"Look up, Hannah!"
I'm sorry, but I don't want to be an Emperor. That's not my business. I don't want to rule or conquer anyone. I should like to help everyone, if possible—Jew, gentile, black man, white. We all want to help one another; human beings are like that. We all want to live by each other's happiness, not by each other's misery. We don't want to hate and despise one another. In this world, there is room for everyone, and the good earth is rich and can provide for everyone. The way of life can be free and beautiful. But we have lost the way.
Greed has poisoned men's souls, has barricaded the world with hate, has goose-stepped us into misery and bloodshed. We have developed speed, but we have shut ourselves in. Machinery that gives abundance has left us in want. Our knowledge has made us cynical; our cleverness, hard and unkind. We think too much and feel too little. More than machinery, we need humanity; more than cleverness, we need kindness and gentleness. Without these qualities, life will be violent and all will be lost.
The aeroplane and the radio have brought us closer together. The very nature of these inventions cries out for the goodness in men, cries out for universal brotherhood for the unity of us all. Even now, my voice is reaching millions throughout the world—millions of despairing men, women, and little children, victims of a system that makes men torture and imprison innocent people. To those who can hear me I say, do not despair. The misery that is now upon us is but the passing of greed, the bitterness of men who fear the way of human progress. The hate of men will pass and dictators die and the power they took from the people, will return to the people and so long as men die, liberty will never perish.
Soldiers, don't give yourselves to brutes, men who despise you and enslave you, who regiment your lives, tell you what to do, what to think and what to feel; who drill you, diet you, treat you as cattle, use you as cannon fodder! Don't give yourselves to these unnatural men—machine men, with machine minds and machine hearts! You are not machines, you are not cattle—you are men! You have the love of humanity in your hearts. You don't hate, only the unloved hate—the unloved and the unnatural. Soldiers, don't fight for slavery, fight for liberty!
In the seventeenth chapter of Saint Luke, it is written: "The kingdom of God is within man." Not one man, nor a group of men, but in all men—in you! You, the people, have the power! The power to create machines, the power to create happiness—you the people have the power to make life free and beautiful, to make this life a wonderful adventure! Then in the name of democracy, let us use that power - let us all unite! Let us fight for a new world, a decent world that will give men a chance to work, that will give youth a future and old age a security. By the promise of these things, brutes have risen to power, but they lie! They do not fulfill their promise, they never will! Dictators free themselves, but they enslave the people! Now let us fight to fulfill that promise! Let us fight to free the world, to do away with national barriers, do away with greed, with hate and intolerance! Let us fight for a world of reason—a world where science and progress will lead to all men's happiness. Soldiers, in the name of democracy—let us all unite!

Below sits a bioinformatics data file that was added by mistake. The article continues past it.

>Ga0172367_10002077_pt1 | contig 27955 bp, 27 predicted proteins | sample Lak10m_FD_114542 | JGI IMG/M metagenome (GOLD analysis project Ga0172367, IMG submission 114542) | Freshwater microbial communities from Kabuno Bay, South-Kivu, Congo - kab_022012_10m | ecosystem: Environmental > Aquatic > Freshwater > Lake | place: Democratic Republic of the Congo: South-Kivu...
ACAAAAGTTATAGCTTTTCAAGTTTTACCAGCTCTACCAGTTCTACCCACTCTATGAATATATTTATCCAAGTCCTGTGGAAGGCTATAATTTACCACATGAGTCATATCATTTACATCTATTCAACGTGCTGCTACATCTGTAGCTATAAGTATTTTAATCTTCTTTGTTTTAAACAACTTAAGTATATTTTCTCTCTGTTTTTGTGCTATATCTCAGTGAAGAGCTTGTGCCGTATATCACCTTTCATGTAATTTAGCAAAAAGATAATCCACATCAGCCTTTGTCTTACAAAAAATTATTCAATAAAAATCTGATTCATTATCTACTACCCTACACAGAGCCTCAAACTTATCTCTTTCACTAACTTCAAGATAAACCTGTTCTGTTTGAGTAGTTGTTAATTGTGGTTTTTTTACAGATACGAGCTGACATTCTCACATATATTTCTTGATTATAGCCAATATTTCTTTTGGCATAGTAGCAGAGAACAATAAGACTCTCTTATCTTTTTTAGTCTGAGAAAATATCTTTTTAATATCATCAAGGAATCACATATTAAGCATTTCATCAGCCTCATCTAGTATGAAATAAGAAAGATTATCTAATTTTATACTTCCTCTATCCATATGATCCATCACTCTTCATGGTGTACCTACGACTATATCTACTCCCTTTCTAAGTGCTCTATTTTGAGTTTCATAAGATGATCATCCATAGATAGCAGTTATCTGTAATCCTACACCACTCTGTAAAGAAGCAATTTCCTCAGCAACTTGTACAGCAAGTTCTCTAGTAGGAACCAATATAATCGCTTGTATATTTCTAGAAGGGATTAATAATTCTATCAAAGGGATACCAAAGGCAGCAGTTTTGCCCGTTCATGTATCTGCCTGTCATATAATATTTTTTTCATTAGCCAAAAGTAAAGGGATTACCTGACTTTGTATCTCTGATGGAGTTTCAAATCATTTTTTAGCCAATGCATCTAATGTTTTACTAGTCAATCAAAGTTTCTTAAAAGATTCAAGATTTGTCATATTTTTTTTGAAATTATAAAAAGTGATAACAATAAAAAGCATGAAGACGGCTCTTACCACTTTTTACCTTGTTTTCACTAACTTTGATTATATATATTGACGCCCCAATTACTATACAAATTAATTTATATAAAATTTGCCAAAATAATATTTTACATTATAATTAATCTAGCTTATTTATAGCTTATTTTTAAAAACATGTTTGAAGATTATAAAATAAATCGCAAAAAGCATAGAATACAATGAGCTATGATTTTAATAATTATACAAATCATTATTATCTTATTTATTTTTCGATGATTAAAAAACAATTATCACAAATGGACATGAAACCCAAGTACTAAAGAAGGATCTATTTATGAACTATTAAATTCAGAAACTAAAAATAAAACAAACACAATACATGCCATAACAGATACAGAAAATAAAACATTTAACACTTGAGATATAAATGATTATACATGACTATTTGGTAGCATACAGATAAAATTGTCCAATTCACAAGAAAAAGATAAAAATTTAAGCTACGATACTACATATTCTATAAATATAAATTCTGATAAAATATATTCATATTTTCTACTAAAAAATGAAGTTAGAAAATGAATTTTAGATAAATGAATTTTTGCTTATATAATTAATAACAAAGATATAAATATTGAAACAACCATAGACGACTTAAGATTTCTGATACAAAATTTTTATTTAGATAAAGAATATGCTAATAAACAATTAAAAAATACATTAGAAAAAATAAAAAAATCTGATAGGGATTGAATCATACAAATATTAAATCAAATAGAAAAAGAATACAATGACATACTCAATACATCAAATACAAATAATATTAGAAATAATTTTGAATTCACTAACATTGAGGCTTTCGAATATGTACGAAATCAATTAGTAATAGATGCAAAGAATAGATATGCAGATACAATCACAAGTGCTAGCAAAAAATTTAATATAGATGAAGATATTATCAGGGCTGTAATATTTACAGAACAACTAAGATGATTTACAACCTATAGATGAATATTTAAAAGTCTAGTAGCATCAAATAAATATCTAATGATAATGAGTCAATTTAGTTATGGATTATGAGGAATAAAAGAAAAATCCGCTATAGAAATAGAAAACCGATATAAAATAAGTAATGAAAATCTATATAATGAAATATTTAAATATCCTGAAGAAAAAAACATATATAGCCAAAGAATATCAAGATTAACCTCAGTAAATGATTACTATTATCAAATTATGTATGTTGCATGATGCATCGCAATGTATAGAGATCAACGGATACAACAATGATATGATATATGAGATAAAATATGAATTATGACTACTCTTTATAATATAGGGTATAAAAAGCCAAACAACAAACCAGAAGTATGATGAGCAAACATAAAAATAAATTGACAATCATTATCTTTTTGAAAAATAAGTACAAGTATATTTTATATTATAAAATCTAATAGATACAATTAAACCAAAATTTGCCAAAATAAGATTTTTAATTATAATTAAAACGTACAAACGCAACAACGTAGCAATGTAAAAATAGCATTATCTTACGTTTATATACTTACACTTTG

Hannah, can you hear me? Wherever you are—look up, Hannah. The clouds are lifting; the sun is breaking through. We are coming out of the darkness into the light. We are coming into a new world. A kind new world, where men will rise above their hate, their greed and brutality. Look up, Hannah! The soul of man has been given wings, and at last, he is beginning to fly. He is flying into the rainbow, into the light of hope, into the future—that glorious future that belongs to you, to me, and to all of us. Look up, Hannah! Look up!
- See also these musically-backed versions of the speech:
- Now remixed into "Let Us All Unite", courtesy of MelodySheep.
- Consider this: "Hannah" was the name of Chaplin's mother. The last part of the speech ("Look up, Hannah") is generally believed to have been posthumously adressed to her. This also spills over to Paulette Goddard's role in the film.